“Why can’t ground penetrating radar find everything??!!”
That was the question our technician was suddenly cornered with. He had just pulled up to the job and the client did a walkthrough of a relatively small area; maybe 50 ft. by 50 ft. This client then expressed that he had other places to be but felt obligated to stay on site with our technician, because, after all, this should just take an hour or so, he thought.
Our technician then began to explain our company’s procedure and how we use Radio Frequency pipe locators to supplement the locate process with the Ground Penetrating Radar (GPR) which makes the total time hard to predict...etc., and that’s when the exasperated aforementioned quote came bursting from our client’s lips.
Well, why can’t GPR find everything? It’s actually an excellent question. For a utility locator there are two main reasons that GPR can be inhibited when scanning an area; one is conductive soils and the second is the dielectric constant.
What are conductive soils?
One example of a conductive soil would be clay. Clay has a large amount of ferric material in it, hence clay is considered a conductive soil type. Due to the soil’s conductive nature, the GPR wave gets “scattered” before it can return to the antenna. Other examples of conductive soils would be damp or wet soils that have a high salt content; often near sources of salt or brackish water. The ions from the salts create a much more conductive soil and limits the GPR wave’s resolution.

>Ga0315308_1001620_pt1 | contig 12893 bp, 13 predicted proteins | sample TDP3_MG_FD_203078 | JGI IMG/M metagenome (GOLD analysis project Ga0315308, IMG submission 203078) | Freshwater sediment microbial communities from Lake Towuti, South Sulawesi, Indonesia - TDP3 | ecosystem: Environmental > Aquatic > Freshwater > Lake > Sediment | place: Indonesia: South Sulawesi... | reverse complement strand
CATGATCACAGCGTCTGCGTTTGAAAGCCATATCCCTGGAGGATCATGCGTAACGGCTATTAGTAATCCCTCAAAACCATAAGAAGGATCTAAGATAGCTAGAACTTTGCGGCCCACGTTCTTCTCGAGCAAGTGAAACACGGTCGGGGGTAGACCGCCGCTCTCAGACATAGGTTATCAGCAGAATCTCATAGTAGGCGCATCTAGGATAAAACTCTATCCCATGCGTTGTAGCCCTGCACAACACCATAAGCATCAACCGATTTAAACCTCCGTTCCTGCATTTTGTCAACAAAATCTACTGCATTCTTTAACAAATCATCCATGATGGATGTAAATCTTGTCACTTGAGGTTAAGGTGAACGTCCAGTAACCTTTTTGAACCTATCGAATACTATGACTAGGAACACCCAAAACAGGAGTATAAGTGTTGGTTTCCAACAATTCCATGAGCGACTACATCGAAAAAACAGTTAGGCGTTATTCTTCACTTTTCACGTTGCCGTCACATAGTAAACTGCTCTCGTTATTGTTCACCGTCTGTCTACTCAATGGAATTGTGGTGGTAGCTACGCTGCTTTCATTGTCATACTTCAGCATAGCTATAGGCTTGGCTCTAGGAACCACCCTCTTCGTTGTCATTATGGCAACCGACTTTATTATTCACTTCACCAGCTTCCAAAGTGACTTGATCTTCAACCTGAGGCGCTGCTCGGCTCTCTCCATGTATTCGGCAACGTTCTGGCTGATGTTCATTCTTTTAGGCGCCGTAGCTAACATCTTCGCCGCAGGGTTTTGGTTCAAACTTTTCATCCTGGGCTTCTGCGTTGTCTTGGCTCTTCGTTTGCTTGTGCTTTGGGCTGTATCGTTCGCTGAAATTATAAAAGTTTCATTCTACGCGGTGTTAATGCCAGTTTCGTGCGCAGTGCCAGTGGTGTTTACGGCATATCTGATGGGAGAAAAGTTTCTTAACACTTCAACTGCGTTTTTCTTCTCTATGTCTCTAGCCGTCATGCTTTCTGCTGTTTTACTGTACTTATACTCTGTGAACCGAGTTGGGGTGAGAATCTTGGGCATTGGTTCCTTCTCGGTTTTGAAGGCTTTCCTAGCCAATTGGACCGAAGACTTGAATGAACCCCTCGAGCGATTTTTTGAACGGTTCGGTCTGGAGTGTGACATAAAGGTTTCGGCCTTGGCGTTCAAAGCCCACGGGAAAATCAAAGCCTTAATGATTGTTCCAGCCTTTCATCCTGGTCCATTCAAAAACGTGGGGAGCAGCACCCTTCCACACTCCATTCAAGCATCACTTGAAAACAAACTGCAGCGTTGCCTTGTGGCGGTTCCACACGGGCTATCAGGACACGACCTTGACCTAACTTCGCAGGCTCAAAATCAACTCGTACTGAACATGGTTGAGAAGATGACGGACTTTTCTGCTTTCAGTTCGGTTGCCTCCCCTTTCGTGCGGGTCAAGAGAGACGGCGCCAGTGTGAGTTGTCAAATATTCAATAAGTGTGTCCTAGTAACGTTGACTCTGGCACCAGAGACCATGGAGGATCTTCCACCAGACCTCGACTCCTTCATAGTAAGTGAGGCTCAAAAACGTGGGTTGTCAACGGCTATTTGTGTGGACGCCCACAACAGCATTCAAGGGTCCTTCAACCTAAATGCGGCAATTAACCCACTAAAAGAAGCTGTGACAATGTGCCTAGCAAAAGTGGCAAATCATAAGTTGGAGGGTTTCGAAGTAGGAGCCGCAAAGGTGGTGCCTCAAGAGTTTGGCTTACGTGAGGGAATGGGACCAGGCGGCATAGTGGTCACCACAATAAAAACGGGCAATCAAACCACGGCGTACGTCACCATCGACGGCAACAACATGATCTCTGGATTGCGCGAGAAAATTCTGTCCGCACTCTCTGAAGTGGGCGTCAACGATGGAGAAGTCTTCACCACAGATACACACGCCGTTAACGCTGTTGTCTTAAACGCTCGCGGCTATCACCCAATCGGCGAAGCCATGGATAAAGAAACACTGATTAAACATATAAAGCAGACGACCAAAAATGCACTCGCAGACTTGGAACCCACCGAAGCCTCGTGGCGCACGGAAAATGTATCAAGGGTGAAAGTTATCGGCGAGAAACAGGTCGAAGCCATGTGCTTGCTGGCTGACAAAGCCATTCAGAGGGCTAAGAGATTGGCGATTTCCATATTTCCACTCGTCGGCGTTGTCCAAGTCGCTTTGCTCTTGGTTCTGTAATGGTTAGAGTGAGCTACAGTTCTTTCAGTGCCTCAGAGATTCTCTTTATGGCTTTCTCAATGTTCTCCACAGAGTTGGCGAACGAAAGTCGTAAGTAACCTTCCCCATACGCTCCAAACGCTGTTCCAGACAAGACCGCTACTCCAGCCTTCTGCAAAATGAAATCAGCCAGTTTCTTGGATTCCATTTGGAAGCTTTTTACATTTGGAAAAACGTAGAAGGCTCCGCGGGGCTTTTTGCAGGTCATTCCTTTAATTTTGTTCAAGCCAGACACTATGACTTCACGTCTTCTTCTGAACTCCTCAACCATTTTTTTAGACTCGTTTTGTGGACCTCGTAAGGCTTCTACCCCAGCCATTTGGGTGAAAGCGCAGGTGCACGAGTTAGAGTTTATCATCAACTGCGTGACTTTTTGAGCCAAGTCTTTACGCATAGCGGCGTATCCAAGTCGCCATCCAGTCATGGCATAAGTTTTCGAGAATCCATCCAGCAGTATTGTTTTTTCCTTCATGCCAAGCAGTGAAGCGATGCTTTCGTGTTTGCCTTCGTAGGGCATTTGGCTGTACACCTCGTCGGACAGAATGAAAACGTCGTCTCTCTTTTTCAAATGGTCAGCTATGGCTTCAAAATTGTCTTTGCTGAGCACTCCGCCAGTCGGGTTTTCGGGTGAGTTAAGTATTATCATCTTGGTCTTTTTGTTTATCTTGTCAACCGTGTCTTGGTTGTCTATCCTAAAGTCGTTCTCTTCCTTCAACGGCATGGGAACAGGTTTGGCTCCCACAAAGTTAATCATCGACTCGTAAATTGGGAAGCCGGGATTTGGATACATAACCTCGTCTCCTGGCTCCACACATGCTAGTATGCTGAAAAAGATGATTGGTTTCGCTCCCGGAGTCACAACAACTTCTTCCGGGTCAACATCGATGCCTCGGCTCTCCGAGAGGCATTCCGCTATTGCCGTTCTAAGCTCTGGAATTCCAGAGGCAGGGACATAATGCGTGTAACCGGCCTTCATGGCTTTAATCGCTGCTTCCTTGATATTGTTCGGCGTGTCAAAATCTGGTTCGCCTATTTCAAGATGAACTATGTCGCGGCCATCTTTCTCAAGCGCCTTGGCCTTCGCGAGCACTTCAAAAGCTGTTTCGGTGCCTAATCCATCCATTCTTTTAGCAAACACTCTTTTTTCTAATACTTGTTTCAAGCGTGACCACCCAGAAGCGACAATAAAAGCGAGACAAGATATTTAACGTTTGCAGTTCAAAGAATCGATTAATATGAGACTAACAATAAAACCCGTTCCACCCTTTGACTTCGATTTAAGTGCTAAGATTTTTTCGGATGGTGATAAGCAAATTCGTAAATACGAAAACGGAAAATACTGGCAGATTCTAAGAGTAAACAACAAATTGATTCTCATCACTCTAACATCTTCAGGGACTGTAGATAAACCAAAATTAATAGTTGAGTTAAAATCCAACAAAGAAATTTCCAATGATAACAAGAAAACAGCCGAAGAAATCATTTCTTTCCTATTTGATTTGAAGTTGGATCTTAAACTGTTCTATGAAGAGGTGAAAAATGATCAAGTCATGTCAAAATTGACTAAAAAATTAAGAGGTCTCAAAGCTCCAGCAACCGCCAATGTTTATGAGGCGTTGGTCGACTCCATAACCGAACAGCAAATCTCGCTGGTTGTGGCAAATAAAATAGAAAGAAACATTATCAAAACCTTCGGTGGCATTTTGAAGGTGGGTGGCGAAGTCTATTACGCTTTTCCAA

What is a dielectric constant?
A simple explanation would be that the dielectric constant is a measure of how permissive the soil and the targets in the soil are to the radar wave being pulsed into the ground. It is much more complicated than that, but to not over complicate, we will work with this explanation. So if you have a sandy-mixed soil with a concrete pipe and a metal pipe in it, the GPR wave will enter the soil at a certain rate and that rate will change as it goes through differing soil layers or differing pipe structures. A metal pipe is 100% reflective so it will stand out in the image. Most utilities will actually be noticeable in a sandier soil because the radar wave meets little resistance in this soil until it hits the utilities. However, an old concrete pipe or structure may have a dielectric constant that is close to the surrounding soil. The result is that pipe or structure may fade into the background of the GPR image; making it hard to see.
Highly conductive soils and similar dielectric constants are two factors that can give a GPR technician a difficult time in locating everything that may be in the ground. While GPR is a great piece of technology that we use, a comprehensive underground utility locating strategy involves more that relying solely on one piece of equipment. This is the best protection for any contractor looking to excavate their next construction site with piece of mind.
Utility Survey Corp. utilizes a proprietary 10-Step Utility Locating Protocol™" that guarantees a comprehensive utility locate and minimizes misses while promoting success.
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